Breaking News
Home » Aspen (c91)

Aspen (c91)

Aspen – Early Winter 2007/2008: Aspen Real estate Market and Trends

The Estin Report: 11/25/2007 Early Winter 2007/2008: State of the Aspen Market and Trends By Tim Estin | MBA, GRI | Broker Associate | Mason Morse Real Estate (Updated from original article, Mountain Business Journal, Jan 2, 07) Summary : Look for next update with new data between Dec 21-25, 2007 Through the end of September, Aspen real estate sales ...

Read More »

Idaho Doesn’t Deserve Delisting

Last Thursday, the so-called Idaho Sportsman's Day, was a sad day for hunters--and not just in Idaho; all of us, everywhere. But at least young people now understand why and how the wolf was wiped out in the early 1900s. They say we should understand history so we don't repeat our mistakes, but are political hysteria and irrational, factless hatred once again turning the wolf into a four-legged devil in the public consciousness? Under these circumstances, the U.S. Fish and Wildlife Service should not move forward with delisting the wolf from the protection of the Endangered Species Act, not until Idaho can display some sense of rationality and guarantee we can expect professional, balanced wolf management. Right now, Idaho does not deserve delisting.

Read More »

What Happens Next? Outdoor News Predictions for 2007

This time of year you see lots of writers reflecting on what happened during the year just ended, but how hard is it to look into the past and be a visionary? Being a forward-looking sort of guy, I prefer to look ahead and predict what will happen instead of looking back to predict what did happen. As far as wildlife and outdoor issues in the New West, and in particular to the subjects I've covered in my column, I predict the following will be the biggest stories of 2007--and what will or will not happen in the coming year.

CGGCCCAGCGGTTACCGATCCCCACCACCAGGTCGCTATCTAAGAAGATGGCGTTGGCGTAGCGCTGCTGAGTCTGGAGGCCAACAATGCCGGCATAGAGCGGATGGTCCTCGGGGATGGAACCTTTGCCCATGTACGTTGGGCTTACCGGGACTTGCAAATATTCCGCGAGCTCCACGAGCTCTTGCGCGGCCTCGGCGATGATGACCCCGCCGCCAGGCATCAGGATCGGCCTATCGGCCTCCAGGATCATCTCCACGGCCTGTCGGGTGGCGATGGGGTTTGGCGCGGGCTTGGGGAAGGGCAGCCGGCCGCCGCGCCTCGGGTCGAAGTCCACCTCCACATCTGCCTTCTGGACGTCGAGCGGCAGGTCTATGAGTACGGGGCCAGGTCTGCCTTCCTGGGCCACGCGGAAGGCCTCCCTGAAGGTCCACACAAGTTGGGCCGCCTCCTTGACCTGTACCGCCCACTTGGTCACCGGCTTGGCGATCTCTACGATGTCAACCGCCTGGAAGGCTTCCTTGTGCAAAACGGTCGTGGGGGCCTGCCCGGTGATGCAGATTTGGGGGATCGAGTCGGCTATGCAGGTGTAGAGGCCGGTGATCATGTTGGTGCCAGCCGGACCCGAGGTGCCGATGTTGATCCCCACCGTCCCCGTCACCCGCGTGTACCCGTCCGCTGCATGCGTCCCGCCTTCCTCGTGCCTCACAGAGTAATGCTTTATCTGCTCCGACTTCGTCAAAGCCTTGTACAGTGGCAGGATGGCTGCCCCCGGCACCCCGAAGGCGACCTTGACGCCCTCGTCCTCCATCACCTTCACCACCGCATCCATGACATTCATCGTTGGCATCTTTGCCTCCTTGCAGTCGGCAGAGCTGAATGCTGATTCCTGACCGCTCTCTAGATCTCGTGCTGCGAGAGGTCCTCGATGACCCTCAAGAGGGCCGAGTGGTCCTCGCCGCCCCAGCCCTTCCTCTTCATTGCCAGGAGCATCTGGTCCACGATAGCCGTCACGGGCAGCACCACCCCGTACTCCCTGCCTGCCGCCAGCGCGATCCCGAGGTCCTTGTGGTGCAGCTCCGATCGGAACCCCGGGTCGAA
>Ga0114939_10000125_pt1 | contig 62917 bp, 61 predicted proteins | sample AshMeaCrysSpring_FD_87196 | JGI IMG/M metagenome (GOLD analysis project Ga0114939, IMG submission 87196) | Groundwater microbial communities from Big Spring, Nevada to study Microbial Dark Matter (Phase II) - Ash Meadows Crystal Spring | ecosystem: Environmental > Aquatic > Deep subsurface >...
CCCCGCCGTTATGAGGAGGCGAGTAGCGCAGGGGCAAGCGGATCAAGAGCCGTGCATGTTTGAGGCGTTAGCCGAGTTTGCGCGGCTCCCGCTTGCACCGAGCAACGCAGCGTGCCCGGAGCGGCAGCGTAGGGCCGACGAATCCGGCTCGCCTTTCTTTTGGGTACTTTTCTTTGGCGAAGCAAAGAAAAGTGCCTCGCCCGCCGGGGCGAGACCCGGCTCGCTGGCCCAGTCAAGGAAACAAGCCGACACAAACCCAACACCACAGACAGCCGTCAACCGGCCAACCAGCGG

Read More »

Colorado’s Housing Market Splits Three Ways

It's not easy being Colorado's housing market these days. The record number of foreclosures in the state, particularly in the Denver area, has given it a bad rap. And some say that foreclosure flap has even affected the sale of luxury homes in the hills above Denver and Boulder. But Colorado's housing market is more than just foreclosures. Yes, home sales for the generally middle class in Colorado are awash in such foreclosure problems right now, enough so in fact that the state Legislature is looking at ways to help, but other housing markets in the state are doing just fine.

Read More »

New Year’s Resolutions for Fun Hogs

You've probably heard about people who never do today what they can put off to tomorrow. Well, I've been guilty of that of late. I’ve been putting it off for months, but I finally made myself go back and look at my new year’s resolutions, posted precisely a year ago, to see how I was progressing in my self-improvement efforts. And it seems like a good time to make a few more resolutions that really matter for 2007. First, as promised a year ago, here are last year's New Year's Resolutions for Fun Hogs and my truly honest status report.

Read More »

Social Networking Bandits?

Here in the West, we appreciate social networking - we need it. We're not thick as thieves with thousands of other people in our industries, not in places like Missoula and Boulder. We don't have the huge industry concentrations they have in New York and Chicago and London. Sometimes, we learn about a fascinating person because we find him or her online - and learn that the person lives and works maybe blocks away from us! It happened to me last summer. I wrote to the president of an international women's organization, located in Canada. A few days later, I got an email back from the person who runs technology for this global women's organization. That person - Stephanie - lives in Boulder, maybe a mile and a half from me. That would be a small-world story anywhere, but particularly in a small city like Boulder. Anyway, my point is: the online connections are not trivial to New West networkers, because we're not overwhelmed with face-to-face networking events and industry functions like the businesspeople in LA and other megalopolae. So imagine my horror when I read on a LinkedIn-related list-serv (it's called MyLinkedInPowerForum) that a LinkedIn user was trying to get money from another user, by acting as a sort of virtual highwayman.